I’m changing the heading:
Robert De Niro’s Chaperone raped by editor of Tehelka
The first person account of the victim
I am reproducing the letter the 24-year-old lady journalist wrote to her Managing Editor Shoma Chaudhri.I am not adding any comments:
On the night of 7th November 2013, the opening night of Tehelka’s Think festival, I had discharged my duties for the day as the chaperone for Mr Robert De Niro. As it was Mr De Niro and his daughter’s first night in Goa and at the festival, my editor in chief Mr Tarun Tejpal accompanied Mr De Niro, Drena De Niro (his daughter) and I to Mr De Niro’s suite to wish him goodnight. (As his chaperone, my work was to be available all day to Mr De Niro and Drena, take them sightseeing, make sure they were well looked after in Goa and at the Hyatt – until they retired to their suite at night. )
As we left the suite, Mr Tejpal and I were in conversation — I have known him since I was a child, he had worked closely with my father who was also a journalist, and after my father’s accident Mr Tejpal had always been a paternal figure to me. He was responsible for offering me my first job, and was always just a phone call away whenever I needed his advice on a story or life. His daughter, Tiya Tejpal and I are very close friends as well.
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Book Review: On the eve of Sachin Tendulkar’s retirement, I review a book about another ‘Nawab of Cricket’ who too played and retired at his own terms.
Though I am not a cricket buff, Mansoor Ali Khan Pataudi has always fascinated me.
He was the Nawab of Pataudi, or, Tiger or Tyg to friends. This is why I picked up “Pataudi, Nawab of Cricket”, a book edited by Suresh Menon with, a foreword by Sharmila Tagore.
Here was a real Nawab, though without the privy purses and the title, but with a definite air of royalty. I’d even thought of Pataudi when Padmini Kolhapure planted a kiss on the cheek of Prince Charles, the Prince of Wales.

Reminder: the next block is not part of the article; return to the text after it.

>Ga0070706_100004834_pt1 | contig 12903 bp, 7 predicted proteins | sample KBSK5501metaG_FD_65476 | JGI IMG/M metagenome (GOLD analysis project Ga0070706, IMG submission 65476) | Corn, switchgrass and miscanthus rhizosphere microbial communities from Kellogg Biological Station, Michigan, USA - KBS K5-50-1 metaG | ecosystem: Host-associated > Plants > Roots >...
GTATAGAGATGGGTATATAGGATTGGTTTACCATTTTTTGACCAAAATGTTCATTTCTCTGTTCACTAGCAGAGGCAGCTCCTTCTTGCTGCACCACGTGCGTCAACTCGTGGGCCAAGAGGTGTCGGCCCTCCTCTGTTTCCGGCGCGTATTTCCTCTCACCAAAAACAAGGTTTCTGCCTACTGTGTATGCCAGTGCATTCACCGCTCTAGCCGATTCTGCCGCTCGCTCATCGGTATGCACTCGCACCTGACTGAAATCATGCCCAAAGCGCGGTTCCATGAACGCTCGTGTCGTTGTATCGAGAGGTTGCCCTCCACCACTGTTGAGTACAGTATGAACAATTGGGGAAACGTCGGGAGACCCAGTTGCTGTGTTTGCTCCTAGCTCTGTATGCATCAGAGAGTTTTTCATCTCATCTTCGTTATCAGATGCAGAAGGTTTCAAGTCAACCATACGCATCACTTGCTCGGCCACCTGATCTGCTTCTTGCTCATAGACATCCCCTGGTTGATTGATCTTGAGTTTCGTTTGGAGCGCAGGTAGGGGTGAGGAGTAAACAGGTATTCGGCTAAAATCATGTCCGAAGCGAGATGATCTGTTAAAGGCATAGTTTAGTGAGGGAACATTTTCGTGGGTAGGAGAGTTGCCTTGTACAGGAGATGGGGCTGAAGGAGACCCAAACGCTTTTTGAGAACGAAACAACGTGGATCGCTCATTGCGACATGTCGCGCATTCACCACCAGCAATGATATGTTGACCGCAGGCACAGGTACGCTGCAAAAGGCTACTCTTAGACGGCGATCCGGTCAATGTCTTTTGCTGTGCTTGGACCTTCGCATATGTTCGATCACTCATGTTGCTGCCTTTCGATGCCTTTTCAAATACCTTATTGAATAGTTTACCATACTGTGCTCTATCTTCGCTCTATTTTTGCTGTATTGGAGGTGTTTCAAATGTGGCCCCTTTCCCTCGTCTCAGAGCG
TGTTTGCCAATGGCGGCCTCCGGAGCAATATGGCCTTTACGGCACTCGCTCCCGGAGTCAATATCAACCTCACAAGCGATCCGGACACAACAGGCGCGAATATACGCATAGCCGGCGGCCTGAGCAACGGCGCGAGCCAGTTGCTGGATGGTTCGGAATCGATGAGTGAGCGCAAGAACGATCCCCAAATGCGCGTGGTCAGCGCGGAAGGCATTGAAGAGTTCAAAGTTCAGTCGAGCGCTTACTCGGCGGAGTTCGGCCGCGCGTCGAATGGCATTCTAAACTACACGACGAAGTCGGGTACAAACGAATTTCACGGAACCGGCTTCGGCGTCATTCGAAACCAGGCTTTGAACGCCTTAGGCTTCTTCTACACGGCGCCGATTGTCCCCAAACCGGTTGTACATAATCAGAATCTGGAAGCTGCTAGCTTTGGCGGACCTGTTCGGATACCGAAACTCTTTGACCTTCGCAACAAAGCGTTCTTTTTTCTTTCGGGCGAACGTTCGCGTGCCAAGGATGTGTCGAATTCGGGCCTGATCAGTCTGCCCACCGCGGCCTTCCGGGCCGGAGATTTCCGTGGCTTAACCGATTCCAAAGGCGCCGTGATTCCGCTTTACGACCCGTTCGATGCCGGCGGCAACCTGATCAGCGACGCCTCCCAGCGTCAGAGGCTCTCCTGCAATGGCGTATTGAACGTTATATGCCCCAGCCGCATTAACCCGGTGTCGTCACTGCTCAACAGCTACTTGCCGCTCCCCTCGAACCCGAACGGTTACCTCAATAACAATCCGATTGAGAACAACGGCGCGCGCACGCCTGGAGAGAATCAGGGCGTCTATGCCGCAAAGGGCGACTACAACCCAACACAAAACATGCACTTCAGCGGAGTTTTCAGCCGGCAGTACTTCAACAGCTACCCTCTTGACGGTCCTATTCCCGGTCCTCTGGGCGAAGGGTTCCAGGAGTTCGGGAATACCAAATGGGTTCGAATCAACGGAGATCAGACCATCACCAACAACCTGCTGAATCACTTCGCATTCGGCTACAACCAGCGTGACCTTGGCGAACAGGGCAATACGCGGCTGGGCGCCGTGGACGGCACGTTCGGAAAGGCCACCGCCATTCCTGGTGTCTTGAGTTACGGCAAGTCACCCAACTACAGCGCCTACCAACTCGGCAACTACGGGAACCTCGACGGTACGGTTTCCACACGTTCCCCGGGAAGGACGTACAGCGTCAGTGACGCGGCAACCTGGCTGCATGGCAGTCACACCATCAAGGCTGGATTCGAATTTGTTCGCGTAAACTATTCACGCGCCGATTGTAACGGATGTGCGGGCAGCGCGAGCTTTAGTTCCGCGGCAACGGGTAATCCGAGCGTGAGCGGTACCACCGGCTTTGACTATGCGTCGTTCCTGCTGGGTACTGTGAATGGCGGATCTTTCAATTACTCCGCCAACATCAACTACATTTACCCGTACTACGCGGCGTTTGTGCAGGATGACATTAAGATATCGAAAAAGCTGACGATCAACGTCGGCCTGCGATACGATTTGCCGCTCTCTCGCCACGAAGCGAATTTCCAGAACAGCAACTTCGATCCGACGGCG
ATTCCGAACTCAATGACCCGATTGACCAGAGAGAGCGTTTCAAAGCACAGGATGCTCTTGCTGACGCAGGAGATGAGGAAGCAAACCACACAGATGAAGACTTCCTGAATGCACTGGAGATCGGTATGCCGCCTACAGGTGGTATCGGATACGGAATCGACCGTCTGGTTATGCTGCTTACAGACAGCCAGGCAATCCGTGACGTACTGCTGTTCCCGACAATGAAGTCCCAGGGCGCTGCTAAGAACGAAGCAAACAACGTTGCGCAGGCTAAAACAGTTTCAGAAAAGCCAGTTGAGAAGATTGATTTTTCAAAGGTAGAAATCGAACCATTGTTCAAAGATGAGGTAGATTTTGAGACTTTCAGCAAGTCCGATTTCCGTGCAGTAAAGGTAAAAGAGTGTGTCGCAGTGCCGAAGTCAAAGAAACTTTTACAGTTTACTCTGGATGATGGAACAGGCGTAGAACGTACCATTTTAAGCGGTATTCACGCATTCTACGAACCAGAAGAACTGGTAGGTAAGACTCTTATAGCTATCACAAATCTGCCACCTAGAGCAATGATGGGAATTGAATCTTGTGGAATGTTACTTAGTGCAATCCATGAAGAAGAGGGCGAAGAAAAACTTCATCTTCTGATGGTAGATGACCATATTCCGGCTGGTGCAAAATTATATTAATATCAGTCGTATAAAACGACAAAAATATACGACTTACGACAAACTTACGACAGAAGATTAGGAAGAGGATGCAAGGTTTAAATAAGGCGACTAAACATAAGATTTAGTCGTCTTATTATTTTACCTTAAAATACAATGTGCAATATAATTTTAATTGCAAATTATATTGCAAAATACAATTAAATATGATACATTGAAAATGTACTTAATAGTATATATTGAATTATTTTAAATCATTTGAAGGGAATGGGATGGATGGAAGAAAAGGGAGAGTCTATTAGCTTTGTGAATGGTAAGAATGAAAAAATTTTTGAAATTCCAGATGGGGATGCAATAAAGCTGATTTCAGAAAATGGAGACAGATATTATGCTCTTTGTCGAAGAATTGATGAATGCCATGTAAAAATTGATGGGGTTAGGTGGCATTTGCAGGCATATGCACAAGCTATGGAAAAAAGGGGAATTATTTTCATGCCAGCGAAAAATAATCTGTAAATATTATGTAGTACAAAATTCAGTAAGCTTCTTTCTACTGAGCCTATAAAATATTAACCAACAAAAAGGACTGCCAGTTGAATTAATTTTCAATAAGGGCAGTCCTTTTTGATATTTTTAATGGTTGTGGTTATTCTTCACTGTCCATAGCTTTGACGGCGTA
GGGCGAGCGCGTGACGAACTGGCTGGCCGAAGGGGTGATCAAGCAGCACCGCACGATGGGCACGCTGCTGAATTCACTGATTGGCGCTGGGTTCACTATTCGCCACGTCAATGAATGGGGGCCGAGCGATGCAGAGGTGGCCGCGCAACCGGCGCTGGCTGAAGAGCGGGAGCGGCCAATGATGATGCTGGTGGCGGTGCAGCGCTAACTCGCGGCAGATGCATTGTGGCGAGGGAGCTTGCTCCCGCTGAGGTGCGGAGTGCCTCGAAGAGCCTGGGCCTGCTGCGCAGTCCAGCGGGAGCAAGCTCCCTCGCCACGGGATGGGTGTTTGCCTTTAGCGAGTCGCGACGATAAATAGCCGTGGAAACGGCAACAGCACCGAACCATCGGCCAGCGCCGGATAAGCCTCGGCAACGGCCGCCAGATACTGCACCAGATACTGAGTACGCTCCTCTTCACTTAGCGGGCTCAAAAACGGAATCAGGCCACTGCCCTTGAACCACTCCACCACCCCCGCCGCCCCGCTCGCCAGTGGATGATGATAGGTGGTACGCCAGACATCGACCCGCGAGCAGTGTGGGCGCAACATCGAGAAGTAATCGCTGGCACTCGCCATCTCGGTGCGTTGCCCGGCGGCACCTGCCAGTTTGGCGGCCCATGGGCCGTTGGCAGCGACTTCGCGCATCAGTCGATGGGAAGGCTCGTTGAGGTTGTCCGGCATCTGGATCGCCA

His marriage to Sharmila Tagore interested me. Here was a true-blue Nawab, who was marrying an actress, an actress whose family tree connected with Rabindranath Tagore. She had debuted in a Satyajit Ray film and had ‘shocked’ the world (the world that was interested in such things) by wearing a two-piece bikini and more important, was a Hindu. These people seemed to belong to a world that was way different from the world of Syed Shahabuddin and LK Advani.
I believe that their marriage added to their stature.
What impressed me was the stories about Pataudi losing his eye and yet bouncing back to become one of the greatest captains and cricketers in India. There might have been more details in some books, and if there was one I think “Tiger’s Tales”. I missed reading it. It was only from the articles that paid tributes to him after his death, that I learned more about him. I read every account, and forgot about it.
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Authors don’t crib about editors and publishers in their columns. It has to do with the survival instinct. This is why I took notice of the recent column of Vanita Kohli-Khandekar. Writing in Midday about her experience, she lambasts the entire community of book editors. She had written one-third of a book and now thought of approaching some book editors and publishers. She had a hard time fixing a meeting with the editors of Penguin India, and even after she got an appointment, she had to wait for 45 minutes before she could meet the bored-looking book editor. Within two minutes of listening to her, he told her that “Short stories don’t sell.” She had a similar experience with at least three other people who were ‘rude, unresponsive and put her down’. Vanita is not some tyro author. She is the writer of ‘Indian Media Business’ and writes at least two columns, one each in Midday and Business Standard. And if a lady with her background had this experience, the fate of a tyro writer can only be imagined. Like she says, the publishing industry is staring at annihilation, if not extinction, because of this attitude. Yet, according to Vanita, the editors working for the publishing houses don’t care, are incapable of reading and running through several manuscripts and book proposals they get every day, and they are not trained. Not surprisingly, the most successful books have not come from regular publishers but from self-published authors or small publishers.
I have known this for a very long time.
I’d go several steps ahead and compare the bunch of editors in Penguin, as well as in other bigger publishing houses, with the army of salesmen in malls and the waiters in the mushrooming coffee shops – uninterested, untrained, insecure and jealous. You can see them huddled in one corner of Croma or Reliance, or other outlets where the ‘boss’, two rungs above the huddled staff, was once a part of this group.
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